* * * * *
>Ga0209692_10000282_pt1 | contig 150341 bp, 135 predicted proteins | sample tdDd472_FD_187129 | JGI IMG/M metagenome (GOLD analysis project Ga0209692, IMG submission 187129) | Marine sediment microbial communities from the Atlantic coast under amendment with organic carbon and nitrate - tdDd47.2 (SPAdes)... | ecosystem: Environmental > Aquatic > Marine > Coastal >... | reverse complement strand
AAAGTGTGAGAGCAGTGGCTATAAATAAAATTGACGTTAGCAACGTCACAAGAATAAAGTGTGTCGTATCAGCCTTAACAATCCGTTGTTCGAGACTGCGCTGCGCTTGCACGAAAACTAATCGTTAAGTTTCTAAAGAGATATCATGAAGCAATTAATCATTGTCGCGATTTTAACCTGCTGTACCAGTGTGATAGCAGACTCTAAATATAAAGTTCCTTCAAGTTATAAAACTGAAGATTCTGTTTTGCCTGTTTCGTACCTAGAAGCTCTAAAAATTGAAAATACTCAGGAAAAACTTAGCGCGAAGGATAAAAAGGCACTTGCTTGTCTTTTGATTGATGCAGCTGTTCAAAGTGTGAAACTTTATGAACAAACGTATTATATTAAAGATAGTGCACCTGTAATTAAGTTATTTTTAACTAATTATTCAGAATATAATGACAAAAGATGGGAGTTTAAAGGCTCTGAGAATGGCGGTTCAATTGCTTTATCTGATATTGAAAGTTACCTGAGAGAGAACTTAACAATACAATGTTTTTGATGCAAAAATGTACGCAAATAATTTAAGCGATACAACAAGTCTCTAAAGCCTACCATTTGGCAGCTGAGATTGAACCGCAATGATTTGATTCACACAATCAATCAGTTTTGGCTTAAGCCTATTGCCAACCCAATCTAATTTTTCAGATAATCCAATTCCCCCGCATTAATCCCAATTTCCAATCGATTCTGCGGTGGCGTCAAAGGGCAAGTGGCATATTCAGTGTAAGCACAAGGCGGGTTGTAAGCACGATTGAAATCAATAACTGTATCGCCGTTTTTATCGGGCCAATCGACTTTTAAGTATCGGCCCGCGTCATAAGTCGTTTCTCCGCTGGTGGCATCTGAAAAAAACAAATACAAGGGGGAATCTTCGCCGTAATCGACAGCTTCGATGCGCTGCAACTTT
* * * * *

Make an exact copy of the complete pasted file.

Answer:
>Ga0209692_10000282_pt1 | contig 150341 bp, 135 predicted proteins | sample tdDd472_FD_187129 | JGI IMG/M metagenome (GOLD analysis project Ga0209692, IMG submission 187129) | Marine sediment microbial communities from the Atlantic coast under amendment with organic carbon and nitrate - tdDd47.2 (SPAdes)... | ecosystem: Environmental > Aquatic > Marine > Coastal >... | reverse complement strand
AAAGTGTGAGAGCAGTGGCTATAAATAAAATTGACGTTAGCAACGTCACAAGAATAAAGTGTGTCGTATCAGCCTTAACAATCCGTTGTTCGAGACTGCGCTGCGCTTGCACGAAAACTAATCGTTAAGTTTCTAAAGAGATATCATGAAGCAATTAATCATTGTCGCGATTTTAACCTGCTGTACCAGTGTGATAGCAGACTCTAAATATAAAGTTCCTTCAAGTTATAAAACTGAAGATTCTGTTTTGCCTGTTTCGTACCTAGAAGCTCTAAAAATTGAAAATACTCAGGAAAAACTTAGCGCGAAGGATAAAAAGGCACTTGCTTGTCTTTTGATTGATGCAGCTGTTCAAAGTGTGAAACTTTATGAACAAACGTATTATATTAAAGATAGTGCACCTGTAATTAAGTTATTTTTAACTAATTATTCAGAATATAATGACAAAAGATGGGAGTTTAAAGGCTCTGAGAATGGCGGTTCAATTGCTTTATCTGATATTGAAAGTTACCTGAGAGAGAACTTAACAATACAATGTTTTTGATGCAAAAATGTACGCAAATAATTTAAGCGATACAACAAGTCTCTAAAGCCTACCATTTGGCAGCTGAGATTGAACCGCAATGATTTGATTCACACAATCAATCAGTTTTGGCTTAAGCCTATTGCCAACCCAATCTAATTTTTCAGATAATCCAATTCCCCCGCATTAATCCCAATTTCCAATCGATTCTGCGGTGGCGTCAAAGGGCAAGTGGCATATTCAGTGTAAGCACAAGGCGGGTTGTAAGCACGATTGAAATCAATAACTGTATCGCCGTTTTTATCGGGCCAATCGACTTTTAAGTATCGGCCCGCGTCATAAGTCGTTTCTCCGCTGGTGGCATCTGAAAAAAACAAATACAAGGGGGAATCTTCGCCGTAATCGACAGCTTCGATGCGCTGCAACTTT